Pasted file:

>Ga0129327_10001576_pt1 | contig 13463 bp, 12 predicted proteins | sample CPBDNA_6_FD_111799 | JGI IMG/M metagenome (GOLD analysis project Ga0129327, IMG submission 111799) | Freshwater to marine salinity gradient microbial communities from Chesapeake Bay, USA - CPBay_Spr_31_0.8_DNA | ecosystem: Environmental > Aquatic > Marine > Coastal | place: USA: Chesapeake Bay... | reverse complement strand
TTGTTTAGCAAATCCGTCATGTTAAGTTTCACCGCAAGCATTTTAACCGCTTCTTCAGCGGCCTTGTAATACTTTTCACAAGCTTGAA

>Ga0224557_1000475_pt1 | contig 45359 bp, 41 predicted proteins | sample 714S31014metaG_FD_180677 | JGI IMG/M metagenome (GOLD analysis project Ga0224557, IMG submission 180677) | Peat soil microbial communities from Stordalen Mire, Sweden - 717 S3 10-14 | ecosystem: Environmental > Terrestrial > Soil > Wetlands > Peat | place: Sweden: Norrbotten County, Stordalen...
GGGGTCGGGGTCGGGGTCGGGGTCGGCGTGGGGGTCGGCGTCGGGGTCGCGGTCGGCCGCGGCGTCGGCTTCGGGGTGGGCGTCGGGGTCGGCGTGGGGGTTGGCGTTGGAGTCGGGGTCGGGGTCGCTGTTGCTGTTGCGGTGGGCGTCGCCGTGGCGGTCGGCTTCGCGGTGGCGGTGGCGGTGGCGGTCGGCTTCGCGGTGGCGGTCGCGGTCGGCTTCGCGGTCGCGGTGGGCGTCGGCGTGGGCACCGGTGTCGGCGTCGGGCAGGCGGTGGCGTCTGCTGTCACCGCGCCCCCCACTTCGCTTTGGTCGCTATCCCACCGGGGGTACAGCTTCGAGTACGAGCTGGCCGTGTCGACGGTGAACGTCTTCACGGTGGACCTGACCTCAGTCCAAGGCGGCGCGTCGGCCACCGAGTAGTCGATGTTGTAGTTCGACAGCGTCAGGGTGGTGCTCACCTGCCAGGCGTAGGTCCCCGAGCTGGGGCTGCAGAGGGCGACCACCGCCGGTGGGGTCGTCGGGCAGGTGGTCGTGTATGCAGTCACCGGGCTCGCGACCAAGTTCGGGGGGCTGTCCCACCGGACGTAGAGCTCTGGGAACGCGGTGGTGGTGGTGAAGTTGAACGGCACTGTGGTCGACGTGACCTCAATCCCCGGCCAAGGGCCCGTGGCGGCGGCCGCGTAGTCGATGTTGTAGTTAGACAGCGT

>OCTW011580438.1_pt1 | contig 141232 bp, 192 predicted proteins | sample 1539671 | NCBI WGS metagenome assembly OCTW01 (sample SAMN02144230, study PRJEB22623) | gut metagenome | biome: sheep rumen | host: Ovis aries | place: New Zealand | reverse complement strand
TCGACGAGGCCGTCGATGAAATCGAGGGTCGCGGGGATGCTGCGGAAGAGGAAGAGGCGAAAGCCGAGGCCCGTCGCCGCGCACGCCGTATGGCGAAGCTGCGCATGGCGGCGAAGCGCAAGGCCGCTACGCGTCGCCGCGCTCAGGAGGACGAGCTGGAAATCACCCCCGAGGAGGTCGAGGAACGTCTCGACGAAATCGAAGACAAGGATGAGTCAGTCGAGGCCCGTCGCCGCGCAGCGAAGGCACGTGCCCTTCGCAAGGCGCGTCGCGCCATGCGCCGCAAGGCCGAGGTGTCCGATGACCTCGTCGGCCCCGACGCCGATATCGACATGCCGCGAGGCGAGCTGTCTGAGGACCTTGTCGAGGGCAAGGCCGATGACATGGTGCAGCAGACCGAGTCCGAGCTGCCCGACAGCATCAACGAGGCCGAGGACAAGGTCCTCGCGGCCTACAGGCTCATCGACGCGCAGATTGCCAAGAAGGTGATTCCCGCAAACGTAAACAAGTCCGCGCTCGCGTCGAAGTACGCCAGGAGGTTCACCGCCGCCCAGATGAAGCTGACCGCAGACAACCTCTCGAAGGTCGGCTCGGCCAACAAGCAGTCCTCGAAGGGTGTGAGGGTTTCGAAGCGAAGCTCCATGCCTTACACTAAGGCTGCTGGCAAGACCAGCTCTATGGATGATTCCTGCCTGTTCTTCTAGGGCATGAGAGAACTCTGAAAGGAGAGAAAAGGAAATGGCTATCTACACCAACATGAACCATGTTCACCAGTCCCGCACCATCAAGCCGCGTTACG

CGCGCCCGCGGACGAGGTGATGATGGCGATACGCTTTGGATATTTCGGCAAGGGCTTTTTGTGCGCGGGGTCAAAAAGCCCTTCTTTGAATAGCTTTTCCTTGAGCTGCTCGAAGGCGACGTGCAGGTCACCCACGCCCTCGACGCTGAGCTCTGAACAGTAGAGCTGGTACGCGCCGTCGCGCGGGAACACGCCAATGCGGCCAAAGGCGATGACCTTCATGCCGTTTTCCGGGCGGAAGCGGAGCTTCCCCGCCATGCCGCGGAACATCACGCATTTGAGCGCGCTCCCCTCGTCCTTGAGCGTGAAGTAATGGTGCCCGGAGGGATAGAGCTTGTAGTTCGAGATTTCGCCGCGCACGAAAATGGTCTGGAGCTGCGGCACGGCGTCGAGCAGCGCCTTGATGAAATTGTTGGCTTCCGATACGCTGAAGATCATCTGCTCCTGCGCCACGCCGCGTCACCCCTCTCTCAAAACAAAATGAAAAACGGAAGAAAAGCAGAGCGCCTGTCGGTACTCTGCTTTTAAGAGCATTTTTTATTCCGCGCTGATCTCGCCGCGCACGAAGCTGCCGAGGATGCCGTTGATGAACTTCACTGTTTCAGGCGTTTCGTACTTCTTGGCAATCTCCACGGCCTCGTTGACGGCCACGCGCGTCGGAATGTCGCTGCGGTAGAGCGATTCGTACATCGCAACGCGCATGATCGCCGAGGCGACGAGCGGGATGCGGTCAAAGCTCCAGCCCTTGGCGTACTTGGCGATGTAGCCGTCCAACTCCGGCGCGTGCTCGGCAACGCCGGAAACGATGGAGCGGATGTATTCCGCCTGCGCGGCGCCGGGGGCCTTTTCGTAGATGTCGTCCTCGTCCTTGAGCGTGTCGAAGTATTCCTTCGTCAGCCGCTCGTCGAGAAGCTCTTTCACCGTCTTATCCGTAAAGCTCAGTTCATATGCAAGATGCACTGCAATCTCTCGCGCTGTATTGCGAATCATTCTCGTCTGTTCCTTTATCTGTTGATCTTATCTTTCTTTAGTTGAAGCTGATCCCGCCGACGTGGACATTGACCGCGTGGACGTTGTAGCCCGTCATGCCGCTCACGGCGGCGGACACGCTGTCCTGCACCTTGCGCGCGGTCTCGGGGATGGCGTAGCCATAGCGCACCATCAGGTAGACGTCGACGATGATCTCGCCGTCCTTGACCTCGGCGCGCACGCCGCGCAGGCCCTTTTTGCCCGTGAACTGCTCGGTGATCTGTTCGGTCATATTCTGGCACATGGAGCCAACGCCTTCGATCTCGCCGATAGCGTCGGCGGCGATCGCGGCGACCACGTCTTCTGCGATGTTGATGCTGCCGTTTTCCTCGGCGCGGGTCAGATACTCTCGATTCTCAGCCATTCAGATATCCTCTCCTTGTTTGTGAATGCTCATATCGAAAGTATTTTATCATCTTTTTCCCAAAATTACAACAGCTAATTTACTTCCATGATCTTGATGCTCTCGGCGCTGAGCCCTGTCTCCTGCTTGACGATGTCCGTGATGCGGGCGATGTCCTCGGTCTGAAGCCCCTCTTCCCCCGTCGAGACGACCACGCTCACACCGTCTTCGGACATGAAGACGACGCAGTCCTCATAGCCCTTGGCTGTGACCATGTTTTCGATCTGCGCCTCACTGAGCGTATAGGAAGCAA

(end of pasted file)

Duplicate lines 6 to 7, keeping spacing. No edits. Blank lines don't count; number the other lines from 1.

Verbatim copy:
TCGACGAGGCCGTCGATGAAATCGAGGGTCGCGGGGATGCTGCGGAAGAGGAAGAGGCGAAAGCCGAGGCCCGTCGCCGCGCACGCCGTATGGCGAAGCTGCGCATGGCGGCGAAGCGCAAGGCCGCTACGCGTCGCCGCGCTCAGGAGGACGAGCTGGAAATCACCCCCGAGGAGGTCGAGGAACGTCTCGACGAAATCGAAGACAAGGATGAGTCAGTCGAGGCCCGTCGCCGCGCAGCGAAGGCACGTGCCCTTCGCAAGGCGCGTCGCGCCATGCGCCGCAAGGCCGAGGTGTCCGATGACCTCGTCGGCCCCGACGCCGATATCGACATGCCGCGAGGCGAGCTGTCTGAGGACCTTGTCGAGGGCAAGGCCGATGACATGGTGCAGCAGACCGAGTCCGAGCTGCCCGACAGCATCAACGAGGCCGAGGACAAGGTCCTCGCGGCCTACAGGCTCATCGACGCGCAGATTGCCAAGAAGGTGATTCCCGCAAACGTAAACAAGTCCGCGCTCGCGTCGAAGTACGCCAGGAGGTTCACCGCCGCCCAGATGAAGCTGACCGCAGACAACCTCTCGAAGGTCGGCTCGGCCAACAAGCAGTCCTCGAAGGGTGTGAGGGTTTCGAAGCGAAGCTCCATGCCTTACACTAAGGCTGCTGGCAAGACCAGCTCTATGGATGATTCCTGCCTGTTCTTCTAGGGCATGAGAGAACTCTGAAAGGAGAGAAAAGGAAATGGCTATCTACACCAACATGAACCATGTTCACCAGTCCCGCACCATCAAGCCGCGTTACG

CGCGCCCGCGGACGAGGTGATGATGGCGATACGCTTTGGATATTTCGGCAAGGGCTTTTTGTGCGCGGGGTCAAAAAGCCCTTCTTTGAATAGCTTTTCCTTGAGCTGCTCGAAGGCGACGTGCAGGTCACCCACGCCCTCGACGCTGAGCTCTGAACAGTAGAGCTGGTACGCGCCGTCGCGCGGGAACACGCCAATGCGGCCAAAGGCGATGACCTTCATGCCGTTTTCCGGGCGGAAGCGGAGCTTCCCCGCCATGCCGCGGAACATCACGCATTTGAGCGCGCTCCCCTCGTCCTTGAGCGTGAAGTAATGGTGCCCGGAGGGATAGAGCTTGTAGTTCGAGATTTCGCCGCGCACGAAAATGGTCTGGAGCTGCGGCACGGCGTCGAGCAGCGCCTTGATGAAATTGTTGGCTTCCGATACGCTGAAGATCATCTGCTCCTGCGCCACGCCGCGTCACCCCTCTCTCAAAACAAAATGAAAAACGGAAGAAAAGCAGAGCGCCTGTCGGTACTCTGCTTTTAAGAGCATTTTTTATTCCGCGCTGATCTCGCCGCGCACGAAGCTGCCGAGGATGCCGTTGATGAACTTCACTGTTTCAGGCGTTTCGTACTTCTTGGCAATCTCCACGGCCTCGTTGACGGCCACGCGCGTCGGAATGTCGCTGCGGTAGAGCGATTCGTACATCGCAACGCGCATGATCGCCGAGGCGACGAGCGGGATGCGGTCAAAGCTCCAGCCCTTGGCGTACTTGGCGATGTAGCCGTCCAACTCCGGCGCGTGCTCGGCAACGCCGGAAACGATGGAGCGGATGTATTCCGCCTGCGCGGCGCCGGGGGCCTTTTCGTAGATGTCGTCCTCGTCCTTGAGCGTGTCGAAGTATTCCTTCGTCAGCCGCTCGTCGAGAAGCTCTTTCACCGTCTTATCCGTAAAGCTCAGTTCATATGCAAGATGCACTGCAATCTCTCGCGCTGTATTGCGAATCATTCTCGTCTGTTCCTTTATCTGTTGATCTTATCTTTCTTTAGTTGAAGCTGATCCCGCCGACGTGGACATTGACCGCGTGGACGTTGTAGCCCGTCATGCCGCTCACGGCGGCGGACACGCTGTCCTGCACCTTGCGCGCGGTCTCGGGGATGGCGTAGCCATAGCGCACCATCAGGTAGACGTCGACGATGATCTCGCCGTCCTTGACCTCGGCGCGCACGCCGCGCAGGCCCTTTTTGCCCGTGAACTGCTCGGTGATCTGTTCGGTCATATTCTGGCACATGGAGCCAACGCCTTCGATCTCGCCGATAGCGTCGGCGGCGATCGCGGCGACCACGTCTTCTGCGATGTTGATGCTGCCGTTTTCCTCGGCGCGGGTCAGATACTCTCGATTCTCAGCCATTCAGATATCCTCTCCTTGTTTGTGAATGCTCATATCGAAAGTATTTTATCATCTTTTTCCCAAAATTACAACAGCTAATTTACTTCCATGATCTTGATGCTCTCGGCGCTGAGCCCTGTCTCCTGCTTGACGATGTCCGTGATGCGGGCGATGTCCTCGGTCTGAAGCCCCTCTTCCCCCGTCGAGACGACCACGCTCACACCGTCTTCGGACATGAAGACGACGCAGTCCTCATAGCCCTTGGCTGTGACCATGTTTTCGATCTGCGCCTCACTGAGCGTATAGGAAGCAA